We’ve been hearing talk of changing the shape (quite literally) of the fashion industry for some time now, and France has finally put some of those words into action. As part of a new law targeting “unrealistic body images” and eating disorders, models will be required to provide a doctor’s certificate attesting to their overall health and proving their body mass index (BMI) sits within a healthy range in order to work.
The bill stipulates that models must obtain a medical certificate stating that their health, “assessed in particular in terms of body mass index, is compatible with the practice of the [modelling] profession.” Breaches of the law will be punishable by up to six months imprisonment and a fine of €75,000.
The lawmakers also voted to denounce the photoshopping of model images in magazines; if any are altered to “make the silhouette narrower or wider,” these are to be labelled as such to inform readers. While this marks another positive example for which the worldwide industry can follow, it remains to be seen whether the ruling will truly make a difference.
There’s been endless talk about the “health” of models in the industry. It’s a complex issue; we know the industry is largely obsessed with young, thin, white girls and that their perception of “ideal” female beauty is narrow and unattainable, just as we know additional attempts are being made to at least try to bring about change. The runways are diversifying to some extent but as Fashion Director Marie Kelly pointed out, “Model types have remained largely static. Faces are becoming more eclectic-looking, but different body types are still not represented on the runways, and neither is there enough ethnicity.” It goes without saying that if readers were confronted with fashion shoots and runway models celebrating a variety of body shapes, instead of unachievably thin ones, this would help the process.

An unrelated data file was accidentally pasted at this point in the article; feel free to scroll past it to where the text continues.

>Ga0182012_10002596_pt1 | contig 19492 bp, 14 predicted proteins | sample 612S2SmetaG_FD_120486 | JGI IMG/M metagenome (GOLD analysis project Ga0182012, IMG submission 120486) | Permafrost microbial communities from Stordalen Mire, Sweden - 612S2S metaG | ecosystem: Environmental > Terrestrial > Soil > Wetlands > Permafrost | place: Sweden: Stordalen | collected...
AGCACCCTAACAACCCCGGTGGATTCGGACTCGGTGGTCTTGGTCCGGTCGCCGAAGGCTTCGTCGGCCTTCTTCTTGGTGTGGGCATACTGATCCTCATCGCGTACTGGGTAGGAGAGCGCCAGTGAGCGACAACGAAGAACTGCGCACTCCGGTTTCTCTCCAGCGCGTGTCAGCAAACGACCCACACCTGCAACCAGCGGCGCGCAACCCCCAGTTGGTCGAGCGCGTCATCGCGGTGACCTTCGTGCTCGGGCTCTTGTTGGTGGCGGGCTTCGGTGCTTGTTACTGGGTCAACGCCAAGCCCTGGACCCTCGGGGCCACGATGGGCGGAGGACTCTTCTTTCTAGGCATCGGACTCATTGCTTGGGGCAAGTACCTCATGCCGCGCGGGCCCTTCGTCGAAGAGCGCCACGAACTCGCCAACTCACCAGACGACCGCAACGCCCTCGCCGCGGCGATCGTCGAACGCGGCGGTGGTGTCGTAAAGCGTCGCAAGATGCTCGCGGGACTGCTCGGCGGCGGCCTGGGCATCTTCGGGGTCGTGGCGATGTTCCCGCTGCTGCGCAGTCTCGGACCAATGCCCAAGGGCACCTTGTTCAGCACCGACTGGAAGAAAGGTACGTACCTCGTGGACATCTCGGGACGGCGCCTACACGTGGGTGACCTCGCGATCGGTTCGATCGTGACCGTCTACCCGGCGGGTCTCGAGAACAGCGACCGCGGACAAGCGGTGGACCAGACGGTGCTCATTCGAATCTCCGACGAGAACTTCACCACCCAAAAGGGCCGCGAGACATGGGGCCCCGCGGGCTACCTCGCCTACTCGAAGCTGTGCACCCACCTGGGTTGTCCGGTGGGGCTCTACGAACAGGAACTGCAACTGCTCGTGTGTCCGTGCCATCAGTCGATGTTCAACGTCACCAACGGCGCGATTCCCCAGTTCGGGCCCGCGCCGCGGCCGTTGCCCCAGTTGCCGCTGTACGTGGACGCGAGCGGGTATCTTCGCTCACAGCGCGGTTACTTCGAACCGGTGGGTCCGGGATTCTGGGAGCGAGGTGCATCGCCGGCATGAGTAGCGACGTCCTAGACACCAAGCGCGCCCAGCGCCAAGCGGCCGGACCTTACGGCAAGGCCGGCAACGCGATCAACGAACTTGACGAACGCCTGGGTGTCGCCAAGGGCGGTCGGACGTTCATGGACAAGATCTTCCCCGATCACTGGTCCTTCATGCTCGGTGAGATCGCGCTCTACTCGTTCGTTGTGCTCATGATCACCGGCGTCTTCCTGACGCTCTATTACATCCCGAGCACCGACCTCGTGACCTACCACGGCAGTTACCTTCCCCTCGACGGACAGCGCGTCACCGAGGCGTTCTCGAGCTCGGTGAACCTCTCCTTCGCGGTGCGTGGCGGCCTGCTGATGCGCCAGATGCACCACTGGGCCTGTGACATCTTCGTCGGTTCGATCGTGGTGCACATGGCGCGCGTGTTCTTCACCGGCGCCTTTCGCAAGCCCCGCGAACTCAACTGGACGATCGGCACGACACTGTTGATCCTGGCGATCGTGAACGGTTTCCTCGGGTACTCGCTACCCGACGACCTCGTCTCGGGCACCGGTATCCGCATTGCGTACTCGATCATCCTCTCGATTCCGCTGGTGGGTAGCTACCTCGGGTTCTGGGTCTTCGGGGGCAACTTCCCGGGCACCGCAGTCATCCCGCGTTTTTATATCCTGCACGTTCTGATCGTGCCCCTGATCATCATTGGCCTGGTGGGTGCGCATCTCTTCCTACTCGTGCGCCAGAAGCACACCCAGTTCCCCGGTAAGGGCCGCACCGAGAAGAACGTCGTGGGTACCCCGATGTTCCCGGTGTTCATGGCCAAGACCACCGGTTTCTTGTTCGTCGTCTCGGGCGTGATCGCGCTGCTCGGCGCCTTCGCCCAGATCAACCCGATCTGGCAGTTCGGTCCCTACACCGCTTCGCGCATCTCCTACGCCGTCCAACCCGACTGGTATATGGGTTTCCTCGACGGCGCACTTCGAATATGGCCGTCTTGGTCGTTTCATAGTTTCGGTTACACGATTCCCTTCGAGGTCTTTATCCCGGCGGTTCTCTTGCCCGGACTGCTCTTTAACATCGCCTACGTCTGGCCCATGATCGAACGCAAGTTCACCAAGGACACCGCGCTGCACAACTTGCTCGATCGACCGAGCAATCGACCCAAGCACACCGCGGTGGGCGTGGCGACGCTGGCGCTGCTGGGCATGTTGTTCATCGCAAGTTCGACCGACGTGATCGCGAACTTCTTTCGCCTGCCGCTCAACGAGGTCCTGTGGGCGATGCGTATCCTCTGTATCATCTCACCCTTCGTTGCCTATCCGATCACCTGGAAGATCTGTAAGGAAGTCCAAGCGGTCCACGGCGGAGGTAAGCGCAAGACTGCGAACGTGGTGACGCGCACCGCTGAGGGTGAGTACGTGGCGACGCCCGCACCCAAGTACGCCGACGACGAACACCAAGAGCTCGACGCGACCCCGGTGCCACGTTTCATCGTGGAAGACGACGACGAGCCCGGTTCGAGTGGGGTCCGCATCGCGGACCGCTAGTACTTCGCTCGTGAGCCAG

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But, as we know, any woman – regardless of shape – can be placed under scrutiny. What if a particular model just happens to be naturally slim or if she finds it almost impossible to gain weight, yet is healthy? The critic’s argument is that, yes, some models are unhealthily thin and it’s those that the new laws seek to protect, yet it doesn’t mean thin, healthy girls should be vilified either. The fashion industry is in a constant state of flux when it comes to maintaining their standards of the ‘ideal’ body type for women. Models are criticised for being too thin, yet on another occasion, model Gigi Hadid was vilified for her “curvier” shape.
Will the new bills fix all the problems created by these deceptive images that saturate our mass media?” Bryn Austin, director of the Strategic Training Initiative for the Prevention of Eating Disorders at Harvard’s School of Public Health asked the New York Times. “No, probably not. But it will be one step closer to stemming the well-documented psychological harm these images cause, especially to young and vulnerable consumers,” and hopefully, protect the vulnerable models alongside this.